Journal of Autism and Developmental Disorders
© Springer Science+Business Media, LLC 2011
Music Interventions for Children with Autism: Narrative Review of the Literature
Kate Simpson1 and Deb Keen
Faculty of Education, Australian Catholic University, Virginia, QLD, 4014, Australia
Published online: 4 January 2011
Nordic Journal of Music Therapy / Volume 20, Issue 2, 2011
Effects of relational music therapy on communication of children with autism: a randomized controlled study
Gustavo Schulz Gattinoa*, Rudimar dos Santos Riesgoa, Dânae Longob, Júlio César Loguercio Leitec & Lavina Schüler Faccinia pages 142-154
Available online: 09 May 2011
The intent of this study (registration ACTRN12608000625370) was to investigate the effects of Relational Music Therapy (RMT) in verbal, nonverbal and social communication of children with autism spectrum disorders (ASDs). A randomized controlled trial (RCT) with 24 boys from the Programme for Invasive Developmental Disorders (Porto Alegre City, Brazil), was designed to compare individuals treated with music therapy (n = 12) and standard treatment (clinical routine activities including medical examinations and consultations, n = 12). The outcomes were assessed by two blind evaluators, before and after interventions, through the verbal, nonverbal and social communication scores of Brazilian version of the Childhood Autism Rating Scale (CARS-BR). The CARS-BR scores in T1 and T2 did not show a statistically significant difference in the three measured outcomes. However, the study found a positive statistically significant difference on subgroup analysis of nonverbal communication among patients with autistic disorder, p = 0.008 and standard mean difference of 2.22 (95% CI 1.90 to 2.53). The results observed in the investigation of the effects of relational music therapy on communication skills of ASD children are inconclusive. The next investigations need more rigorous designs leading to smaller effect size estimates and more accurate tools for the outcome assessment (including some specific instrument of music therapy). These modifications will increase the accuracy to observe the treatment effects in this population.
Music Education Research / Volume 13, Issue 1, 2011
The engagement in musical activities of young children with varied hearing abilities
Lily Chen-Haftecka* & Lyn Schraer-Joinera pages 93-106
This multiple case study examined the musical experiences of five hard-of-hearing/deaf children (hearing loss ranging from 35–95 dB) and four typical-hearing children, ages 3–4. Their responses to various musical activities were observed and analysed using flow indicators. It was found that both groups of children: (1) were capable of engaging in musical activities; (2) demonstrated musical knowledge in musical structure, musical styles, beat and rhythmn; (3) expressed their need to communicate through music; (4) showed that their quality of flow experience was dependent upon individual characteristics; and (5) indicated that their exhibition of flow experience was affected by the nature of musical activities. It was concluded that musical activities can be pleasurable for hard of hearing/deaf children even if their perception of music is different from children with typical hearing. There is a need for a variety of activities that can encourage development of various skills and aspects of flow experience. Teachers need to respect children’s different learning needs and believe in their learning abilities.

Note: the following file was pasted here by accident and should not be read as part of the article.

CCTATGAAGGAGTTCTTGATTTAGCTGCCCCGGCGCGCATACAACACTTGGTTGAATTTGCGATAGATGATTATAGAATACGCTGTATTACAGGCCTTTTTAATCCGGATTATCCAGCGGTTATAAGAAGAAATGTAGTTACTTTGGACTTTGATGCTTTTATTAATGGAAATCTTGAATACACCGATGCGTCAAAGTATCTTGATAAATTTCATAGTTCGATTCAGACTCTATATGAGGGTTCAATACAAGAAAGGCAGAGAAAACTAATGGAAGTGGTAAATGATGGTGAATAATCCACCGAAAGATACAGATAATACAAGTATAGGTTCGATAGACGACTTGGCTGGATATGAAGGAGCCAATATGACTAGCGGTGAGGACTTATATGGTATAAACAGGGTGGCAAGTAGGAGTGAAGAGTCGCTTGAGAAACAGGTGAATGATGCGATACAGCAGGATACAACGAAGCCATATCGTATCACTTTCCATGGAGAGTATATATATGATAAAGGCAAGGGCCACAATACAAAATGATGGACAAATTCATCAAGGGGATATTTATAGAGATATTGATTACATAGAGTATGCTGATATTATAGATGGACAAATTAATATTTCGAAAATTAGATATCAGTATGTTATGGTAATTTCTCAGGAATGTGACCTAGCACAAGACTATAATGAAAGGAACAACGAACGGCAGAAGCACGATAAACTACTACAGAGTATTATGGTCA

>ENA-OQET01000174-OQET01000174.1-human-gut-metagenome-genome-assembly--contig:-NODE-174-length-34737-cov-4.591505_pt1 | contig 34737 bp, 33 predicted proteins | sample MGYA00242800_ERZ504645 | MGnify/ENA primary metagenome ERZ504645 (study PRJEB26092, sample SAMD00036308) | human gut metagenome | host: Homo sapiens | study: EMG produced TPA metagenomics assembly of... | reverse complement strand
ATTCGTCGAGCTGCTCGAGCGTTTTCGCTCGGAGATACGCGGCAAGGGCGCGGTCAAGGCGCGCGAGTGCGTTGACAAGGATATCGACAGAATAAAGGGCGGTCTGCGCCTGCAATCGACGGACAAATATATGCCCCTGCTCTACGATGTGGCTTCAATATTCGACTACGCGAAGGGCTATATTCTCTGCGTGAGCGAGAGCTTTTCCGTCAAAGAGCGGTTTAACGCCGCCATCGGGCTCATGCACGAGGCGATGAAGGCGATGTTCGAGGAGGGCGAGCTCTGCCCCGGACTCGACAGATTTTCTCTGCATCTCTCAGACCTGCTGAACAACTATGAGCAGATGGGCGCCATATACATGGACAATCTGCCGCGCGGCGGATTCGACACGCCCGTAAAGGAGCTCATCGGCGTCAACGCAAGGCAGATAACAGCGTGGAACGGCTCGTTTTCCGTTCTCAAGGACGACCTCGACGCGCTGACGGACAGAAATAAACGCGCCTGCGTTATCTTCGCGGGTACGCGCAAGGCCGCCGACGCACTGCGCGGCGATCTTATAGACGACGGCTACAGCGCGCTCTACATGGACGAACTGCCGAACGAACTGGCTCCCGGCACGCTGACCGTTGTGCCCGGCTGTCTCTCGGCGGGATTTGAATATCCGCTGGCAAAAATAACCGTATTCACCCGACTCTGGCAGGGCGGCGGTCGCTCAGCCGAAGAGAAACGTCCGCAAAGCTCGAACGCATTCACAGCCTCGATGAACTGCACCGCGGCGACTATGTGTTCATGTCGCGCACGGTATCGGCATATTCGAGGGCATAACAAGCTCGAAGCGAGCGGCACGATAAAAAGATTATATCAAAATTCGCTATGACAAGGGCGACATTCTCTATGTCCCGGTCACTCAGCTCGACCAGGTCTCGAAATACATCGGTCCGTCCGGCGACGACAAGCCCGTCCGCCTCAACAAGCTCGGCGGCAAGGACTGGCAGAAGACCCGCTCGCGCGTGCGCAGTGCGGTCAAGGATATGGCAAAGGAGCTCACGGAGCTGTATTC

Encouraging creativity in children with autism and severe learning difficulties using microphone-operated, interactive software in a playful context
Author: Howarth, Imogen
Source: Good Autism Practice (GAP), Volume 12, Number 1, May 2011 , pp. 52-63(12)
Publisher: BILD – The British Institute of Learning Disabilities
This paper presents a case study of a child with autism and severe learning difficulties. It explores the effects of ReacTickles®, sensorimotor software developed by Wendy Keay-Bright, on playful and creative behaviours. The findings suggest that the pupil’s repertoire of playful behaviours increased both in frequency and complexity. How original and creative these behaviours were remains a matter for debate and is dependent upon the evaluative criteria applied. The implications of these findings for educational practice, intervention and research are discussed. The advances in computer technology and its use with children on the autism spectrum is very exciting and will continue to lead to advances in developing a wide range of skills for all abilities. The Editors invite other articles on this topic.
Vol 8, No 3 (2008)
A Collaboration Between Music Therapy and Speech Pathology in a Paediatric Rehabilitation Setting
By Maggie Leung
This article describes the importance of flexible music therapy practice when focusing on communication skills with a speech pathologist within a paediatric rehabilitation setting. A brief literature review on the combined use of music therapy and speech pathology in rehabilitation is provided. A case vignette is then used to illustrate the unique role of music therapy and the importance of changing the goals of music therapy in order to meet the patient’s needs.
The Effects of Improvisational Music Therapy on Joint Attention Behaviors in Autistic Children: A Randomized Controlled Study
Jinah Kim, Tony Wigram and Christian Gold
Name: Journal of Instructional Psychology Publisher: George Uhlig Publisher Audience: Academic; Professional Format: Magazine/Journal Subject: Education; Psychology and mental health Copyright: COPYRIGHT 2008 George Uhlig Publisher ISSN: 0094-1956
Date: Dec, 2008 Source Volume: 35 Source Issue: 4
Event Code: 310 Science & research
Geographic Scope: United States Geographic Code: 1USA United States
Integrating music therapy services and speech-language therapy services for children with severe communication impairments: a co-treatment model.